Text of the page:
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Construction Waste Management
Let’s discuss waste on the job site; it’s not only unsightly, but hazardous as well. People can fall, twist, strain, or scrape and cut themselves. Those are just minor things, worse things can happen depending on what’s laying around, please read the following safety and waste handling tips.
The construction of an average home usually results in at least 8,000 pounds of construction waste. You must plan ahead to reduce waste when performing construction, demolition, or renovation projects. Many of these materials can be hazardous and must be handled and disposed of properly. The following are safety guidelines for safe handling and disposal of construction waste:
Personal protective equipment: When working on construction sites, wear protective clothing and equipment that is appropriate for the job. Handling construction waste will require the use of important items such as hard hats, safety goggles, dust masks, respirators, hazardous materials suits, rubber boots, heavy-duty gloves, and steel-toed boots.
Construction waste: Many of the materials disposed of on a construction site are sharp and have irregular shapes. Some of the materials can be small and relatively easy to handle while others are large and require special handling. Waste items can include the following materials -
• Concrete, Rocks, Rebar, Steel, Wire, Pipe, Screws, Nails, Tile,Wood , Fiberglass, Tar, Paper, Carpeting, Drywall, Bricks, Glass.
Handling construction waste: Special care must be taken when handling certain types of construction waste. Concrete can be very heavy and may require a skip loader. Rebar, steel, wire, and pipe may be bent into irregular shapes and will require extra care when loading into a disposal bin. Exposed nails, glass, and tile can cause severe injury. Wood, drywall, and carpeting are sometimes in large pieces and may need to be cut into smaller sizes before safely lifting into a disposal bin. Many items contain dust and other particles such as fiberglass. Wear a dust mask to reduce the risk of inhaling harmful dust.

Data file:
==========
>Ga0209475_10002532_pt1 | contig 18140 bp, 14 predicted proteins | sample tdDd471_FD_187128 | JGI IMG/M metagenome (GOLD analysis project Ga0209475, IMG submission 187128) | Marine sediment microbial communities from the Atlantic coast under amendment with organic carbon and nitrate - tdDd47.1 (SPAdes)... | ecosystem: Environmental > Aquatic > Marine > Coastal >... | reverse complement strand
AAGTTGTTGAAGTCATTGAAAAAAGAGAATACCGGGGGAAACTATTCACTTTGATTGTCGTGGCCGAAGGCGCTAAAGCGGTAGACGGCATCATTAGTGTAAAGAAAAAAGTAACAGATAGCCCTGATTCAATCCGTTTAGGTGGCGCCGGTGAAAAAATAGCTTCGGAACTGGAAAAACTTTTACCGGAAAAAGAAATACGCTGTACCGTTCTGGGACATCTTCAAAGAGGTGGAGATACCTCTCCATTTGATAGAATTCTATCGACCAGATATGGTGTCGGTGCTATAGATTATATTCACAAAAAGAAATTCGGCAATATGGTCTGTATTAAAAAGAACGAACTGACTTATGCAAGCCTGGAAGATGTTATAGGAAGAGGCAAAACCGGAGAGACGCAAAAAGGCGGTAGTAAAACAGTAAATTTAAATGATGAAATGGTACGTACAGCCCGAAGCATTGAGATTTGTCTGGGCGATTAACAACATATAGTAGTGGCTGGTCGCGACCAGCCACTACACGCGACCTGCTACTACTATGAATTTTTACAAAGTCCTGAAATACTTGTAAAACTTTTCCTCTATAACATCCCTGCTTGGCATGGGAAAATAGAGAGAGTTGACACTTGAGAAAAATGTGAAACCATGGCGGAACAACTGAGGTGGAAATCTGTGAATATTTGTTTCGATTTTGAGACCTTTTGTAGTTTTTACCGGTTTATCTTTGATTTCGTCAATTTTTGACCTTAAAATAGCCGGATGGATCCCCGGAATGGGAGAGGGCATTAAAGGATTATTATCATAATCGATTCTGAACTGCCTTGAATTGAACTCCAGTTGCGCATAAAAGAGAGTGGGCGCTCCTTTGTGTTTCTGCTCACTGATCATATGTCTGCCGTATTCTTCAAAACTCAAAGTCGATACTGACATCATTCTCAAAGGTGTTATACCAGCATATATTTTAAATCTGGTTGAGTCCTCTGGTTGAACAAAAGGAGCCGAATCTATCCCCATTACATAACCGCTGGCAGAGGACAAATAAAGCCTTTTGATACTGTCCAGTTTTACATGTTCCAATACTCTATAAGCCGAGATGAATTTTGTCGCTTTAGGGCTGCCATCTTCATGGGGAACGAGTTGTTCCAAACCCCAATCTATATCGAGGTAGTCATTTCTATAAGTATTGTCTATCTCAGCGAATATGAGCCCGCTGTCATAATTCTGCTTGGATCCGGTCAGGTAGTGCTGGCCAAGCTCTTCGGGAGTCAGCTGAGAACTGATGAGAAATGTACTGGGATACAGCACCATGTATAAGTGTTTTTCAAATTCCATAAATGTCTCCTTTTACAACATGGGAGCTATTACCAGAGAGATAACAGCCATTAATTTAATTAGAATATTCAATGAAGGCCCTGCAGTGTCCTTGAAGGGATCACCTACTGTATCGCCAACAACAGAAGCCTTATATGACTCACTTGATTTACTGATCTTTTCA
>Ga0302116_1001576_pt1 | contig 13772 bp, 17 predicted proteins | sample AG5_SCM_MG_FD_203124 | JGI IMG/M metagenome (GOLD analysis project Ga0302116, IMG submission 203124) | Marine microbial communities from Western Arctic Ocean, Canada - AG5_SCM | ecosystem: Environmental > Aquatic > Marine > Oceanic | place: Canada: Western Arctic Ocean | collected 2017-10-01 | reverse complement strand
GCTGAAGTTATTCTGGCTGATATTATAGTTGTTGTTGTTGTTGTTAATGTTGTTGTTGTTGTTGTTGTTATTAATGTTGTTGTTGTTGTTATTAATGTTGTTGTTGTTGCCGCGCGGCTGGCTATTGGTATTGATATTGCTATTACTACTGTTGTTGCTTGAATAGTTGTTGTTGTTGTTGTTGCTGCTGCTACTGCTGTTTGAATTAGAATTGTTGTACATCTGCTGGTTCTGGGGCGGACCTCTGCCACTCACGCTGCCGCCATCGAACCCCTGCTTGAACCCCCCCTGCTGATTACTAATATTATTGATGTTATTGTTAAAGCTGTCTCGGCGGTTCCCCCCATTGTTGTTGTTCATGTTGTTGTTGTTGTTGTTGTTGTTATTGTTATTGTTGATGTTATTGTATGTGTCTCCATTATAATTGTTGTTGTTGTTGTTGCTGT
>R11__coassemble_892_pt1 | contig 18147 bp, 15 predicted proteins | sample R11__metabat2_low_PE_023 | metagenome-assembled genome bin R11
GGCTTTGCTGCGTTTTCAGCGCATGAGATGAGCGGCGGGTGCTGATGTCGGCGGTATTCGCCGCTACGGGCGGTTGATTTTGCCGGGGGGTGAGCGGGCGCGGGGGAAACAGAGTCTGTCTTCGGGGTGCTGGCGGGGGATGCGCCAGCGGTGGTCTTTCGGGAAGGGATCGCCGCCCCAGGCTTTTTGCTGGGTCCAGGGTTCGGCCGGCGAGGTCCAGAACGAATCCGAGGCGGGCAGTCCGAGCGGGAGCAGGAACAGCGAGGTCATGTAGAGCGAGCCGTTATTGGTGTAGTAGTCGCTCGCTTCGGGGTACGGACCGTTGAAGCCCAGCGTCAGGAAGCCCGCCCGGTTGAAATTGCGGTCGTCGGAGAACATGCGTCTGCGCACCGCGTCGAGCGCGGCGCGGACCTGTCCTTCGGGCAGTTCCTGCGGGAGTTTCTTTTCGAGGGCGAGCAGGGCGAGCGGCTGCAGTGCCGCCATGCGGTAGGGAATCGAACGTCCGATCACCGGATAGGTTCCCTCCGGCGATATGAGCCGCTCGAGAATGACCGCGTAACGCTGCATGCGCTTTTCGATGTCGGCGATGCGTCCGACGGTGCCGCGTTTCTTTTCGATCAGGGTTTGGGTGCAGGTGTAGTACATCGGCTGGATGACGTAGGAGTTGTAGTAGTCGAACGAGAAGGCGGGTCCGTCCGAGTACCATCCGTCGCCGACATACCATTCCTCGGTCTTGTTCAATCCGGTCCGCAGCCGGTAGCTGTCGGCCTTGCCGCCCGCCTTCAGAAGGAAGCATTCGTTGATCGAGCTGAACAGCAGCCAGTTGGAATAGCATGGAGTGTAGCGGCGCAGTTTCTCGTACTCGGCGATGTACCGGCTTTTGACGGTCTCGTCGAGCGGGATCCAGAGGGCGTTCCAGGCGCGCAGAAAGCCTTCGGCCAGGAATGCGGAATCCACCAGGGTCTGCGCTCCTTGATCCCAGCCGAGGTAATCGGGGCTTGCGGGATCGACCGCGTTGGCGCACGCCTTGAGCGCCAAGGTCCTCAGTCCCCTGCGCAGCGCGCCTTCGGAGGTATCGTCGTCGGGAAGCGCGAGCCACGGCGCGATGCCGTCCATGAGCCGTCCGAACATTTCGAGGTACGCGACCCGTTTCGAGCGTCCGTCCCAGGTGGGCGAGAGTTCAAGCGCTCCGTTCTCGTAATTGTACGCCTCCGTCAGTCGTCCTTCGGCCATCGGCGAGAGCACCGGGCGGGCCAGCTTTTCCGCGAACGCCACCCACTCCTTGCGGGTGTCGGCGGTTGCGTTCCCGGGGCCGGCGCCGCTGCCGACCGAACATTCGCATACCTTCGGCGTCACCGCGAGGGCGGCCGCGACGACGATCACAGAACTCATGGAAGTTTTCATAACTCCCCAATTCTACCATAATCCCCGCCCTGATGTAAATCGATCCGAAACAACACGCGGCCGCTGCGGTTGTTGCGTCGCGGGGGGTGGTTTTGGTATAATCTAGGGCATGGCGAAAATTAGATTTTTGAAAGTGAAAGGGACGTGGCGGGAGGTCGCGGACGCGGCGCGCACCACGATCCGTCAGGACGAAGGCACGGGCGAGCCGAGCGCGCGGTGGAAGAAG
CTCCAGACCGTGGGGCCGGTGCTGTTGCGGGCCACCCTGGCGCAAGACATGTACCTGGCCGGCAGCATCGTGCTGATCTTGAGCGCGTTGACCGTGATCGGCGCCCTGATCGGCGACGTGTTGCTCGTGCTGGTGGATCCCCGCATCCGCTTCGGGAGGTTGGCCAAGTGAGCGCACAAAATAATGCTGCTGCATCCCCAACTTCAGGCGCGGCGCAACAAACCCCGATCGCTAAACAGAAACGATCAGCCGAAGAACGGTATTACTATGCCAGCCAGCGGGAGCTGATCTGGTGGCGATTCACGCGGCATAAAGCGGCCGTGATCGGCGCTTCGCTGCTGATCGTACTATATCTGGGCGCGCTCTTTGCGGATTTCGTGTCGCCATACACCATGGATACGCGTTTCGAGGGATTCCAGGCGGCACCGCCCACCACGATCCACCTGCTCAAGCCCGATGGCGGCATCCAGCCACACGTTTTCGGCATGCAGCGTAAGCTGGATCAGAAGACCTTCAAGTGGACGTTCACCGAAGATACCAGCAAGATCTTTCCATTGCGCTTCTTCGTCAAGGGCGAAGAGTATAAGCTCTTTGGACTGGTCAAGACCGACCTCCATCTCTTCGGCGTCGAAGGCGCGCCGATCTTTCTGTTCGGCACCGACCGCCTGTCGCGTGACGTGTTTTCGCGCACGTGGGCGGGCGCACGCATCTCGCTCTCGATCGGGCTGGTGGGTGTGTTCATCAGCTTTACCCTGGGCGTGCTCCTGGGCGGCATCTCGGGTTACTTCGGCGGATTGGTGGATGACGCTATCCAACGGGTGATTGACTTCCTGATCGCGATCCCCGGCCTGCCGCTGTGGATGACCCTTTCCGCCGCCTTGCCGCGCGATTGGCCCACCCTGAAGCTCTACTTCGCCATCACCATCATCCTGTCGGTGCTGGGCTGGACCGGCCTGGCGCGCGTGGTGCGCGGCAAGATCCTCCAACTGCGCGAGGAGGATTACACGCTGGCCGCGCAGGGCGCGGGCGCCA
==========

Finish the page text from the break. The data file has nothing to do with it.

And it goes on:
Barricades: Always place barricades, barriers, and signs around piles of construction waste material. Barricades and signs are affixed or placed at locations on the job site where hazards exist. There should be a clear area of five feet between a waste pile and the barricade. Signs and symbols must be visible at all times around waste piles. Construction waste piles should be removed as quickly as possible.
Demolition waste: Demolition waste is produced from houses, gas stations, office buildings, apartment complexes, industrial parks, and other buildings. Demolition will generate a different type of waste than that found at construction sites. Some of the waste produced from demolition activities may include the following materials:
• Concrete, Brick Sinks, Bathtubs, Toilets Pumps, Hoses, Tanks Steel, Rebar, Wire Mesh, Cabinetry, Counter Tops, Hot Water Tanks, Piping Wood and Steel Beams, Glass, Molding, Foam Paint, Stucco, Drywall Asbestos, Lead Oil Drums, Gas Cans, Insulation Material.
Toxic waste: The construction and demolition trades produce many toxic waste materials. Some of the materials will include lead paint, tar, glue, caulking, and asbestos insulation. Some building materials may contain hazardous mold. Construction and demolition waste materials that contain toxic substances must be disposed of properly. When construction or demolition waste is suspected of containing toxic substances it must be disposed of at a hazardous waste facility. Most city dumps will not accept materials that contain toxic waste. Handling and disposing of hazardous toxic waste materials will require the use of personal protective equipment including a full body jump suit and a respirator.
Waste recycling: The technology to recycle many construction waste materials into new products is rapidly progressing. Many states recycle drywall, and carpet. Several kinds of glass can be made into new windows. Cardboard, paper and agricultural fibers can be pulped and turned into lightweight home insulation or particleboard. You may find a solution for your waste at a recycling center. Local charities can benefit from leftover construction materials. For example, Habitat for Humanity accepts unused portions of paints and solvents.
Conclusion: Handling and disposing of construction, renovation, or demolition waste is a hazardous job. When the correct safety precautions are taken, the risk of injury to employees and the public is greatly reduced. Know what the material is and what it contains before you start a clean-up job (keep appropriate MSDS readily available). Always dispose of construction waste at an approved site. Use a cover when transporting construction waste to prevent hazardous debris from being blown out onto the roadway. Utilize these safety guidelines when handling construction waste.